Element.AI — which last year raised $102 million from the likes of Microsoft, Intel, Nvidia and more to build an incubator-meets-consultancy to work with multiple businesses as they launch new services and systems based on artificial intelligence — is entering the next phase of its growth this week.
The Canadian startup — co-founded by Jean-François Gagné, Nicolas Chapados, and Yoshua Bengio — is opening an outpost in London, its first international expansion. One main focus will be to work with charities, non-governmental organizations and others on “AI for good,” alongside Element.AI’s existing work in finance, cybersecurity, manufacturing, logistics and robotics.
The idea is smart and timely: at a moment when many might see the advances of AI as potentially more dystopian and encroaching than beneficial — not to mention reserved for the select few who have the financial and human resources to build AI systems — Element.AI wants to position itself, and AI, as something that can be used to help everyone.
“There are so many exciting people in the world of academia and artificial intelligence wanting to do interesting stuff. How can we make sure our tools are not just meeting the needs of big companies? There are others who could also use them,” Dr Julien Cornebise, who will be leading Element.AI’s offices in London, said in an interview.
Notably for a startup that is looking to take on the likes of Google in a bid to “democratize” the intellectual and operational capital needed to build out innovative products based on AI, Cornebise himself comes to Element.AI from DeepMind, the UK startup Google acquired back in 2014 that now plays a central role in the company’s AI efforts.
He had been one of the first employees at DeepMind, and since leaving in 2016 — in search of, he tells TechCrunch, an environment that felt more like a smaller startup again — he’s been working pro bono at Amnesty International.
He wouldn’t get too specific about what he’s been doing at the human rights organization, except to say that it involved work in “conflict resolution” and working out a way to build algorithms that could help identify bad practices on a larger scale than the organisation could do with limited human resources. (It sounds like the aim is to launch this service later this year.)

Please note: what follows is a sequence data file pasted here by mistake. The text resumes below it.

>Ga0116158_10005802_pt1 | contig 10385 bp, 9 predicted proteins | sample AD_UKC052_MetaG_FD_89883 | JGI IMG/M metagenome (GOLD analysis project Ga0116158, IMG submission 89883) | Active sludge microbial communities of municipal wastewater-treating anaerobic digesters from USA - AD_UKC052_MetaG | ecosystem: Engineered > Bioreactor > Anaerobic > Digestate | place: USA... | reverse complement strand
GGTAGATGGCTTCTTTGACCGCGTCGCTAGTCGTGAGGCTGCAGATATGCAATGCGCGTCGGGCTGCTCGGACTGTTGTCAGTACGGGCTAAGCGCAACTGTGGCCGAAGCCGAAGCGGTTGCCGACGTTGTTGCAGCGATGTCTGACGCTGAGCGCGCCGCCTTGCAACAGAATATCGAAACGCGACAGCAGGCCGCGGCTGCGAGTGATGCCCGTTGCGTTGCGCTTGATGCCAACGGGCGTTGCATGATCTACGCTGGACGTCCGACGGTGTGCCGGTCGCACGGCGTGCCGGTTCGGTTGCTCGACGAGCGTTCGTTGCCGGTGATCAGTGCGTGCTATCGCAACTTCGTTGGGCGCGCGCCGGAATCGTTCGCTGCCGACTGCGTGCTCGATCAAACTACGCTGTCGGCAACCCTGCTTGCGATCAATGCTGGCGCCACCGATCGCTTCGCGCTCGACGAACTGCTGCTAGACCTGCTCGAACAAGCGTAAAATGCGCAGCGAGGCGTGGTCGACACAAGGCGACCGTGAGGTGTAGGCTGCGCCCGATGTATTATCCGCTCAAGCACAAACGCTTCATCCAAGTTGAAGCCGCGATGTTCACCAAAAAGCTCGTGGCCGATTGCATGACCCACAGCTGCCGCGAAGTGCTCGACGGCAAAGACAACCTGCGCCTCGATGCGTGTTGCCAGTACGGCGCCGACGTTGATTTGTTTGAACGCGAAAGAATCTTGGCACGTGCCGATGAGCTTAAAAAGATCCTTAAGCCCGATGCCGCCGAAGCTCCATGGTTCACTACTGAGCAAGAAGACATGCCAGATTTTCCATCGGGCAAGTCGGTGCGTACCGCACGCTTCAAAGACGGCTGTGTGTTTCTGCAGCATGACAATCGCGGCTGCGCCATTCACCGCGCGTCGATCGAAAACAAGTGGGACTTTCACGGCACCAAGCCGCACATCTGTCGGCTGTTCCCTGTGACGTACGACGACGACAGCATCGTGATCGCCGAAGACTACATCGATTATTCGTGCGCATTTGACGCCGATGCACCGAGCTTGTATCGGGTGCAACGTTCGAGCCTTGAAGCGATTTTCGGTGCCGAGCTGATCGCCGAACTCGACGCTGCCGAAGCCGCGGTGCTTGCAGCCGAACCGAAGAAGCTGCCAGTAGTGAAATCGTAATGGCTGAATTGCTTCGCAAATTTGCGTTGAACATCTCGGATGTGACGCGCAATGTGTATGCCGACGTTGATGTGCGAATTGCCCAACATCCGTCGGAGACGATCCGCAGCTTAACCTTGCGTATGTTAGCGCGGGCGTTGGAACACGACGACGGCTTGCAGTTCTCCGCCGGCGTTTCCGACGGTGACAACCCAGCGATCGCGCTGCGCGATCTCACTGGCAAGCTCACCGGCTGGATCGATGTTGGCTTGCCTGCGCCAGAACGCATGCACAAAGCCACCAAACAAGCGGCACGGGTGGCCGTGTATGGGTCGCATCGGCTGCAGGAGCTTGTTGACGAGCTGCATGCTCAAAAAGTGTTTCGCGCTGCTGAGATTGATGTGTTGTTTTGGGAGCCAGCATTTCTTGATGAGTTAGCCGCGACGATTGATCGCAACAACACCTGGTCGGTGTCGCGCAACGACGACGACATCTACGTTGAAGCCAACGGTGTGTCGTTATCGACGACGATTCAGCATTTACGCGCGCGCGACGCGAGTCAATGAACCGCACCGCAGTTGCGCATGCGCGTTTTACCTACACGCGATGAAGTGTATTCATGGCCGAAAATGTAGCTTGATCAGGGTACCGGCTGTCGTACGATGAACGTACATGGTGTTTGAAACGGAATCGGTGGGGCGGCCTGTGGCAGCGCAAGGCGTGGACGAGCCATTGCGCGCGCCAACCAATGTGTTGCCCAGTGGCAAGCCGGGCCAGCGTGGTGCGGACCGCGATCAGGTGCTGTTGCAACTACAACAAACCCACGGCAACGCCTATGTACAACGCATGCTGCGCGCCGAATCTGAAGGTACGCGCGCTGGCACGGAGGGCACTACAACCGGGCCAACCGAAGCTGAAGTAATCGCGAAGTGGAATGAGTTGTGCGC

While the Amnesty work has pre-dated Element.AI coming to London, the idea, he said, would be to use it as a template for how the startup hopes to collaborate with groups.
“I want to be super careful here because I’ve seen too many enthusiastic machine learning people say, ‘Stand back! We are going to save the world!’” Cornebise said (a comment you can imagine might apply just as easily to a more controversial project at DeepMind as it might to the best/misguided intentions of Facebook’s algorithms). “We’ve actually got the easy part. There are people who are going to jail for doing their jobs. I want now to say, ‘How can we help?’”
The startup’s move to London underscores how the UK has put itself on the map when it comes to AI research and applications, with universities like Oxford, Cambridge, Imperial College and others all breaking ground and producing leading thinkers and startups in areas like computer vision, deep learning and robotics.
“Element AI’s establishment of a London office is testament to the strengths of the UK research and innovation ecosystem in AI, and the potential for industrial collaborations with our businesses,”noted Matt Sansam, Innovation Lead for Digital at Innovate UK, in a statement.
Element.AI’s plan is to hire about 20 engineers and developers to start off, based in London. But it also wants to start building out a bigger global network. This second wave of people might be start out initially in London and Montreal (where the company is based), before returning to more spread-out locations to expand work and intellectual capital elsewhere, potentially counteracting the ongoing issue of “brain drain” where the brightest people often leave to migrate to where the jobs and money are.
“Why would it be someone in London who is trying to solve a problem in Burundi, for example?” Cornebise says. “There are tons of minds who we just don’t see from here because they are not part of the academic fabric.”
Cornebise and a spokesperson for Element.AI only smiled, but would not comment, when I asked if the startup would be raising more money to help finance this new aspect of the business and its London expansion. Watch this space.
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